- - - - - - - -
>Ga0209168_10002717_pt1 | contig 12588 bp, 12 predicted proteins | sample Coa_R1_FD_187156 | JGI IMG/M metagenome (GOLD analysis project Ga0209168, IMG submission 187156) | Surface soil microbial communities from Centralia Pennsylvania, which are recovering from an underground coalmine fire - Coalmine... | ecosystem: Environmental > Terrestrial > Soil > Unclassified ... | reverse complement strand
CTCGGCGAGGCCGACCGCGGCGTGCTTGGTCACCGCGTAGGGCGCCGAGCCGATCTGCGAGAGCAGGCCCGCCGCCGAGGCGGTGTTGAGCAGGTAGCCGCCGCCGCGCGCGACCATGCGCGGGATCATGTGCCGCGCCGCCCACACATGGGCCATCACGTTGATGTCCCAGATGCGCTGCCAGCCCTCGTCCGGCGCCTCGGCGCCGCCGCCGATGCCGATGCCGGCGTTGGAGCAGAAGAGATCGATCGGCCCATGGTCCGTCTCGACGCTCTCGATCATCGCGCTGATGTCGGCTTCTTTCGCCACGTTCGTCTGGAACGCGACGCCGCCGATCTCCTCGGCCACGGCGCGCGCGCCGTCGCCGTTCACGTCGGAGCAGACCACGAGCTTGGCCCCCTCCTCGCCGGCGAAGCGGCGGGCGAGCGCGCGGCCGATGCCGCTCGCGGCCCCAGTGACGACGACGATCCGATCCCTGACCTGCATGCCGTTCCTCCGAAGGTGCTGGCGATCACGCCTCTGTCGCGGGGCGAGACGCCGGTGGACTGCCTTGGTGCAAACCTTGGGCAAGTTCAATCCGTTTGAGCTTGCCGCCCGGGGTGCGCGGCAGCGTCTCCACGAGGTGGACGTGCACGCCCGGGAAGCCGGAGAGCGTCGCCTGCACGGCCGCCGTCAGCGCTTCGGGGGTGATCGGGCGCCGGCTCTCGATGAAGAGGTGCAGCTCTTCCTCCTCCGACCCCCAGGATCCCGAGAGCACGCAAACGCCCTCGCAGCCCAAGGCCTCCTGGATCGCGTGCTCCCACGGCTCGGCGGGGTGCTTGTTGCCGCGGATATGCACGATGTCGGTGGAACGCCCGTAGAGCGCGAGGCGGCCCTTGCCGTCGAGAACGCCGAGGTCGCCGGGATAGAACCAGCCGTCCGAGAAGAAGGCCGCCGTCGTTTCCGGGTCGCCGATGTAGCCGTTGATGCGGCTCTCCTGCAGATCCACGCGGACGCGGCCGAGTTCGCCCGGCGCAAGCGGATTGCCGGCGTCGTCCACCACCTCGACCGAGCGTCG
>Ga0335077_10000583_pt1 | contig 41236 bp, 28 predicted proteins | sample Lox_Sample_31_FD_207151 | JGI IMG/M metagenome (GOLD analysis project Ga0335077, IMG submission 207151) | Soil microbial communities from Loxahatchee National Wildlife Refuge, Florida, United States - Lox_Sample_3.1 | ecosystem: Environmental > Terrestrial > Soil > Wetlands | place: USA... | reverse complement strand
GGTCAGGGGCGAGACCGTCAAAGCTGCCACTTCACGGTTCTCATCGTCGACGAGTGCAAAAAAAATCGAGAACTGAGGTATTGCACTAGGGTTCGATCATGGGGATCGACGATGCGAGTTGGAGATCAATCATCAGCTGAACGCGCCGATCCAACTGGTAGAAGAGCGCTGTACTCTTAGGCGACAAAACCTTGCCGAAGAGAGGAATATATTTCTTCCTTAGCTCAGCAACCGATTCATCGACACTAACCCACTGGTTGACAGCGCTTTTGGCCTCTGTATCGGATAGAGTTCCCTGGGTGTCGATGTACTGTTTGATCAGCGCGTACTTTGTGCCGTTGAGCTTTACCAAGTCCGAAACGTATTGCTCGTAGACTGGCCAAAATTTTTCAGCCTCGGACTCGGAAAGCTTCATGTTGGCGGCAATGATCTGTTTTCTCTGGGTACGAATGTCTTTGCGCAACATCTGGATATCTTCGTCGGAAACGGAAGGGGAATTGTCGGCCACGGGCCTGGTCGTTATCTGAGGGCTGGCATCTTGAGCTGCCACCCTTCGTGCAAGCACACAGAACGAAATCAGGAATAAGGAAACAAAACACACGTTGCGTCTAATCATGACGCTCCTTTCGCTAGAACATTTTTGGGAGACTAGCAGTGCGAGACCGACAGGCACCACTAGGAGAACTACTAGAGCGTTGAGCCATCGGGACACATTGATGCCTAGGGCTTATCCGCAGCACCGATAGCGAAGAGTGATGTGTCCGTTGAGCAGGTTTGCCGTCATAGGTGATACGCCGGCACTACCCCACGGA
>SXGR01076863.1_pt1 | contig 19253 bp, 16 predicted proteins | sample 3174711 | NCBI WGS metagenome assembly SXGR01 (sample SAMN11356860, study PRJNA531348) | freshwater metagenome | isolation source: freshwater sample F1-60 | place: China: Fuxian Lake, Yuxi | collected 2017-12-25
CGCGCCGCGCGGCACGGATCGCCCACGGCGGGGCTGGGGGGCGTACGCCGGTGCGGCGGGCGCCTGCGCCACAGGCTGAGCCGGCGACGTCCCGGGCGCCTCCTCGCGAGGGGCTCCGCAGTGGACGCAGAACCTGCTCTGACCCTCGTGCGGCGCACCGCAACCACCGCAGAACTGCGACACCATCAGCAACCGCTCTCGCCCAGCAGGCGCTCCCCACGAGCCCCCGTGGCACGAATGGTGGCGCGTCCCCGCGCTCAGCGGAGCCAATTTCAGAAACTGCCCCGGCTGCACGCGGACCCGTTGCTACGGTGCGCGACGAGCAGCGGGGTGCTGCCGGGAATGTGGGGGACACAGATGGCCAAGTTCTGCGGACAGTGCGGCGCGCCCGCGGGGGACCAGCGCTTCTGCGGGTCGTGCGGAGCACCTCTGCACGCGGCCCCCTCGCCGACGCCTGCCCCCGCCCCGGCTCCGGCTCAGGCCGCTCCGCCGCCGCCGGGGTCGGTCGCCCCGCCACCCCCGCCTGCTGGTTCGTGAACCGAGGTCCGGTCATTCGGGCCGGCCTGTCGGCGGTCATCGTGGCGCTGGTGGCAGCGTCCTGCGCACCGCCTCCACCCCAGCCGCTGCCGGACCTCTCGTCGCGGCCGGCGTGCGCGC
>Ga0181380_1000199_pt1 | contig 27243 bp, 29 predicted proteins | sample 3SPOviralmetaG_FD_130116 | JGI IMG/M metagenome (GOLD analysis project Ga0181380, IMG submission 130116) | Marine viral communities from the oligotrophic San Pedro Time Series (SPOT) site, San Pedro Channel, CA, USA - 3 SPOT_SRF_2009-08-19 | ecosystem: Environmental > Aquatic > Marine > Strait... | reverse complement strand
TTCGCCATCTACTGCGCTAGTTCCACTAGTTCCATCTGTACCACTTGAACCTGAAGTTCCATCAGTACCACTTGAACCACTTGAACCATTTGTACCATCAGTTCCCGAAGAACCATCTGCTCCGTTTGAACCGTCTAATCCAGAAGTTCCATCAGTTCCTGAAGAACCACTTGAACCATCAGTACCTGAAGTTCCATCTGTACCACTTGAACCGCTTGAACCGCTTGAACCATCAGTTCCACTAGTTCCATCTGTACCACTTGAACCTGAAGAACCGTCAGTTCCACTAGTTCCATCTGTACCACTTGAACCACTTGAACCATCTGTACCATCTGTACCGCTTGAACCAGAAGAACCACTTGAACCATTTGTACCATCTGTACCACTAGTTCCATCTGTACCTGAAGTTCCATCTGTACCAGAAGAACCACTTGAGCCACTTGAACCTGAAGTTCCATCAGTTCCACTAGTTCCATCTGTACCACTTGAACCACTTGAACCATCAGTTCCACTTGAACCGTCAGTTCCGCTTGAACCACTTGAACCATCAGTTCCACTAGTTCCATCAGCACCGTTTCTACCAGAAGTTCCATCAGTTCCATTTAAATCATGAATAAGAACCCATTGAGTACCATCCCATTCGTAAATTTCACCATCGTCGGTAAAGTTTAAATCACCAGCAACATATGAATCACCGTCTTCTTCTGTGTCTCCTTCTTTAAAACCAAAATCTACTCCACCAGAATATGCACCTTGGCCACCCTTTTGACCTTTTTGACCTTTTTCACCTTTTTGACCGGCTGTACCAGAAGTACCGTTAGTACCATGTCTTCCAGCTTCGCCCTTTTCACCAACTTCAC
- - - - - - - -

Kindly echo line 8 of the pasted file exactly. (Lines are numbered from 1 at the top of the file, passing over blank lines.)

TTCGCCATCTACTGCGCTAGTTCCACTAGTTCCATCTGTACCACTTGAACCTGAAGTTCCATCAGTACCACTTGAACCACTTGAACCATTTGTACCATCAGTTCCCGAAGAACCATCTGCTCCGTTTGAACCGTCTAATCCAGAAGTTCCATCAGTTCCTGAAGAACCACTTGAACCATCAGTACCTGAAGTTCCATCTGTACCACTTGAACCGCTTGAACCGCTTGAACCATCAGTTCCACTAGTTCCATCTGTACCACTTGAACCTGAAGAACCGTCAGTTCCACTAGTTCCATCTGTACCACTTGAACCACTTGAACCATCTGTACCATCTGTACCGCTTGAACCAGAAGAACCACTTGAACCATTTGTACCATCTGTACCACTAGTTCCATCTGTACCTGAAGTTCCATCTGTACCAGAAGAACCACTTGAGCCACTTGAACCTGAAGTTCCATCAGTTCCACTAGTTCCATCTGTACCACTTGAACCACTTGAACCATCAGTTCCACTTGAACCGTCAGTTCCGCTTGAACCACTTGAACCATCAGTTCCACTAGTTCCATCAGCACCGTTTCTACCAGAAGTTCCATCAGTTCCATTTAAATCATGAATAAGAACCCATTGAGTACCATCCCATTCGTAAATTTCACCATCGTCGGTAAAGTTTAAATCACCAGCAACATATGAATCACCGTCTTCTTCTGTGTCTCCTTCTTTAAAACCAAAATCTACTCCACCAGAATATGCACCTTGGCCACCCTTTTGACCTTTTTGACCTTTTTCACCTTTTTGACCGGCTGTACCAGAAGTACCGTTAGTACCATGTCTTCCAGCTTCGCCCTTTTCACCAACTTCAC